E&E News - New York City and dozens of other communities that were flooded during Superstorm Sandy are challenging the government’s updated flood maps showing expansions of flood risk areas where thousands of buildings could be damaged. The Federal Emergency Management Agency has received appeals and comments from about 190 communities in New Jersey and New York since the agency began issuing preliminary flood maps earlier this year, according to Andrew Martin, a spokesman in FEMA’s New York office. New maps have been issued for more than 200 municipalities in the two states.
Portland Press Herald - The Army Corps of Engineers withdrew on Tuesday its state permitting application for a Penobscot Bay dredging project opposed by lobstermen, tourism business owners and environmentalists. The project aims to improve and upgrade Searsport, Maine’s second-busiest port, by expanding its turning basin and deepening the approach channel from 35 to 40 feet. But the Corps’ plan for disposing of the nearly 1 million cubic yards of dredged material raised alarm bells up and down Penobscot Bay over concerns it would trigger widespread mercury contamination.
NJ Spotlight - Over the past half century, the population of the Jersey Shore has more than tripled, while Ocean County — the state’s fastest-growing — saw its population increase tenfold. Amid the growing desire to live, work, and vacation near the water’s edge, state and federal authorities have created a multitude of regulations to ensure that unfettered development doesn’t totally wreck the environment and put coastal residents in harm’s way during major storms. Political leaders say they’ve sought to balance these concerns with the realization that New Jersey’s coast — and the tourism dollars it generates — is a huge driver of the state’s economy.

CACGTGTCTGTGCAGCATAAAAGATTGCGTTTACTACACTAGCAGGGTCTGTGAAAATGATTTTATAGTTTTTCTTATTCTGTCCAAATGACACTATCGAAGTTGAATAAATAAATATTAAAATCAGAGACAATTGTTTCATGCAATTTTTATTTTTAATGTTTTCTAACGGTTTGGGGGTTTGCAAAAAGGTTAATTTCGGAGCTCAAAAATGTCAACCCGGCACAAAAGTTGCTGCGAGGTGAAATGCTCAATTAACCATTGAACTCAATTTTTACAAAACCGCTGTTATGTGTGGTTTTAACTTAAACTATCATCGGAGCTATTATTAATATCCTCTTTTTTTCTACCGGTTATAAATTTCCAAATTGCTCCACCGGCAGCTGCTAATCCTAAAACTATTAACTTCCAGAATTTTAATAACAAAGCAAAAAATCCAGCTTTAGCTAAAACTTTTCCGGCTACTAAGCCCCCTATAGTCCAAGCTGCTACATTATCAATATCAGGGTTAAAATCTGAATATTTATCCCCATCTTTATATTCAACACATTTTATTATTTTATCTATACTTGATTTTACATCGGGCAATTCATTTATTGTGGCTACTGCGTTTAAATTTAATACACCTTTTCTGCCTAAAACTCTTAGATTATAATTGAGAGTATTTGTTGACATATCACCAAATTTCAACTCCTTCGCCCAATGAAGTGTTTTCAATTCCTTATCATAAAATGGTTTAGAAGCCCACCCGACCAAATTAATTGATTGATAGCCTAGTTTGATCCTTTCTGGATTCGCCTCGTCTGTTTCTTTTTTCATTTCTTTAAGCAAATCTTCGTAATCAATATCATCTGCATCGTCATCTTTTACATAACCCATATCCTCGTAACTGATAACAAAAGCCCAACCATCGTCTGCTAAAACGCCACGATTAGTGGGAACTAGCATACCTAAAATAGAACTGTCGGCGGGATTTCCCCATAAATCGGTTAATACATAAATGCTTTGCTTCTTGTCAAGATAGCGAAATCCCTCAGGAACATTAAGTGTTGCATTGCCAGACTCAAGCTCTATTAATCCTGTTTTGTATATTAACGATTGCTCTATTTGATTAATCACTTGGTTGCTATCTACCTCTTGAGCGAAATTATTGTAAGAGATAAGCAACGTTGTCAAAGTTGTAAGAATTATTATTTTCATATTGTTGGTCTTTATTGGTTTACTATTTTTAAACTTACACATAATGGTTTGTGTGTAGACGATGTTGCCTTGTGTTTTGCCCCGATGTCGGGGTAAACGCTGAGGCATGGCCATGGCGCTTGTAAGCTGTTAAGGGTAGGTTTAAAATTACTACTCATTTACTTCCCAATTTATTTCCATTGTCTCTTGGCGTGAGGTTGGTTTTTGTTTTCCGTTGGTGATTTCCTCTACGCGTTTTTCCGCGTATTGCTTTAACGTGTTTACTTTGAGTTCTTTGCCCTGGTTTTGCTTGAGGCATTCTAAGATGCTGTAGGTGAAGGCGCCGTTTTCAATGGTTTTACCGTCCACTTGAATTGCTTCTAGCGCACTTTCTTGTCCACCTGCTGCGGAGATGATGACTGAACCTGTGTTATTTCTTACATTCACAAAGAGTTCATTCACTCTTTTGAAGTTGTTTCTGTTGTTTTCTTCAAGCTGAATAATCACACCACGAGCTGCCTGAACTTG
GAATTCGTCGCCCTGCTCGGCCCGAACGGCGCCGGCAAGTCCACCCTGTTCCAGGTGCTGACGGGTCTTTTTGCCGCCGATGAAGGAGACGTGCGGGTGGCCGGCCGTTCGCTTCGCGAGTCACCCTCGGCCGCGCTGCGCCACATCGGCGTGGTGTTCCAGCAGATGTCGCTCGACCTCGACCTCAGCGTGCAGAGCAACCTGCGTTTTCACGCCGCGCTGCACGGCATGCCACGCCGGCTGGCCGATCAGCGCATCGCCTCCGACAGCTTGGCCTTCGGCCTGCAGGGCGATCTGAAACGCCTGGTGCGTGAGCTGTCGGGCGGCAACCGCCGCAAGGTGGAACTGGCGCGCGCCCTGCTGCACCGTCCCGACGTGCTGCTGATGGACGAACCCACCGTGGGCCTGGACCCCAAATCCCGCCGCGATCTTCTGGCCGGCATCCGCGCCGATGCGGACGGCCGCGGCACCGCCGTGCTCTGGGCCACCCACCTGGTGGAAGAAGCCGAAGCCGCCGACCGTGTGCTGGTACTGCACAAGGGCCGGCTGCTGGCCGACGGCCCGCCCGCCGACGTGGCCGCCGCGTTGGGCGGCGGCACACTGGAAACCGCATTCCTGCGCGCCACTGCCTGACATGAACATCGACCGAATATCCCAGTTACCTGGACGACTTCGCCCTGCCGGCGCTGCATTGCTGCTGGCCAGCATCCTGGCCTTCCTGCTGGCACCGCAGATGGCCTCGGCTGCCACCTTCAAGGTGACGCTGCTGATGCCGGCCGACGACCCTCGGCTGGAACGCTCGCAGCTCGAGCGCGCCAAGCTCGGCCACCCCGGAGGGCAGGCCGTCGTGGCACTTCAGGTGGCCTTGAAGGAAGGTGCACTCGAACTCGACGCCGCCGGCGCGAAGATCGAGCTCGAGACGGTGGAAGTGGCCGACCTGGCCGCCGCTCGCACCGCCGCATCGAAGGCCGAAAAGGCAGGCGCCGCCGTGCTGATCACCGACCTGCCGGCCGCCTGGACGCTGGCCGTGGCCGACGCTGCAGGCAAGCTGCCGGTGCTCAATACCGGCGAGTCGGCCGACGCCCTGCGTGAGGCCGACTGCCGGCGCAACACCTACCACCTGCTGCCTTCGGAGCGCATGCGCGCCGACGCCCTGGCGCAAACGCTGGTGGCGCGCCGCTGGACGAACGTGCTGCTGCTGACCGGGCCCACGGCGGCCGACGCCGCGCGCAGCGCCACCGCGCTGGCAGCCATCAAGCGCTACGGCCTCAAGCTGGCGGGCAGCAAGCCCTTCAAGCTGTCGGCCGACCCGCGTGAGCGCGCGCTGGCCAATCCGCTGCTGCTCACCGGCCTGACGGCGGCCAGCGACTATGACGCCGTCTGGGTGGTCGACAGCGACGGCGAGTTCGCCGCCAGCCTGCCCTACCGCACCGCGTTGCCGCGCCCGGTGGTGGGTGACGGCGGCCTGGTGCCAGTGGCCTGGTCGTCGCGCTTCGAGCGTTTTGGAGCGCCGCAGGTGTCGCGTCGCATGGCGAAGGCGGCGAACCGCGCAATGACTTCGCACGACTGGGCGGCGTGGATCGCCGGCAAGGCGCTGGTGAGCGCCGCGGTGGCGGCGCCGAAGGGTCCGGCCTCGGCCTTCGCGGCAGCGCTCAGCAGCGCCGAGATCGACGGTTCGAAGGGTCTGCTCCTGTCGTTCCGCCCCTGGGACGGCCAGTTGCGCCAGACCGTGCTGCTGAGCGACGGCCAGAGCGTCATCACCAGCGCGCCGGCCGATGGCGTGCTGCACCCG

Coastal Review - Residents and activists urged regulatory agencies at a public hearing on Figure Eight Island’s proposed terminal groin to reject the project, saying it will ruin the one of the most stable natural inlets along North Carolina’s coast. One by one, about 20 residents of New Hanover and Pender counties at the U.S. Army Corps of Engineers’ public hearing Sept. 2 said they oppose the project the private island’s homeowners association’s board of directors says is needed to protect the south end from eroding.
ABC Eyewitness News - Crews are working around the clock on a project scheduled to be finished at the end of October. The project will use 725,000 cubic yards of sand dredged from the Galveston Ship Channel to create 20 blocks of additional beach along the island's seawall between 61st and 81st streets.
Summit County Voice - Community and environmental activists in Florida say a U.S. Army Corps of Engineers plan for expanding Port Everglades is flawed, especially considering the damage caused to reefs near Miami during the expansion of that port. More than a dozen South Florida businesses and environmental organizations joined Miami Waterkeeper and the Center for Biological Diversity last week to demand that the Corps reevaluate its Port Everglades expansion plan.
Great Falls Tribune - A federal judge has blocked construction of a dam planned along the Yellowstone River near the Montana-North Dakota border over worries that it could harm an endangered fish population. U.S. District Judge Brian Morris said the U.S. Army Corps of Engineers failed to do adequate environmental studies before deciding to move ahead with the $59 million irrigation project northeast of Glendive.